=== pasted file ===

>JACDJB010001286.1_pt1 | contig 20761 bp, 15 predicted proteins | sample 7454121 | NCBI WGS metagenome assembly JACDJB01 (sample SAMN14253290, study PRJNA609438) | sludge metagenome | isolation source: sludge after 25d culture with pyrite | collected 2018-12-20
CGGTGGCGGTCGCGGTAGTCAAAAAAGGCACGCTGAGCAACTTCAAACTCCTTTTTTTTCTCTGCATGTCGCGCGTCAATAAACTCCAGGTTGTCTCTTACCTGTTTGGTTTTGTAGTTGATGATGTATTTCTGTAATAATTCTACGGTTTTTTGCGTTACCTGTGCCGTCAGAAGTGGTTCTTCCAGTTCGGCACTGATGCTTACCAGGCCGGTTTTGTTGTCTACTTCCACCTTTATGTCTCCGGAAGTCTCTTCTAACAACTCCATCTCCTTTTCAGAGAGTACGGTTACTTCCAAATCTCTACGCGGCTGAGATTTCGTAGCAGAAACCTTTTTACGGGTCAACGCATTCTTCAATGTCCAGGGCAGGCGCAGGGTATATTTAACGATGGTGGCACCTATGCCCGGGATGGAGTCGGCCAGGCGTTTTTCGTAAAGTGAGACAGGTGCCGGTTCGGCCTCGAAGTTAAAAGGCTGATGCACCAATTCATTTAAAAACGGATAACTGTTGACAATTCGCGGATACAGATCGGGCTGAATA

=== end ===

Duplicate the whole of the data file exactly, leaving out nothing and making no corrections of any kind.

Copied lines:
>JACDJB010001286.1_pt1 | contig 20761 bp, 15 predicted proteins | sample 7454121 | NCBI WGS metagenome assembly JACDJB01 (sample SAMN14253290, study PRJNA609438) | sludge metagenome | isolation source: sludge after 25d culture with pyrite | collected 2018-12-20
CGGTGGCGGTCGCGGTAGTCAAAAAAGGCACGCTGAGCAACTTCAAACTCCTTTTTTTTCTCTGCATGTCGCGCGTCAATAAACTCCAGGTTGTCTCTTACCTGTTTGGTTTTGTAGTTGATGATGTATTTCTGTAATAATTCTACGGTTTTTTGCGTTACCTGTGCCGTCAGAAGTGGTTCTTCCAGTTCGGCACTGATGCTTACCAGGCCGGTTTTGTTGTCTACTTCCACCTTTATGTCTCCGGAAGTCTCTTCTAACAACTCCATCTCCTTTTCAGAGAGTACGGTTACTTCCAAATCTCTACGCGGCTGAGATTTCGTAGCAGAAACCTTTTTACGGGTCAACGCATTCTTCAATGTCCAGGGCAGGCGCAGGGTATATTTAACGATGGTGGCACCTATGCCCGGGATGGAGTCGGCCAGGCGTTTTTCGTAAAGTGAGACAGGTGCCGGTTCGGCCTCGAAGTTAAAAGGCTGATGCACCAATTCATTTAAAAACGGATAACTGTTGACAATTCGCGGATACAGATCGGGCTGAATA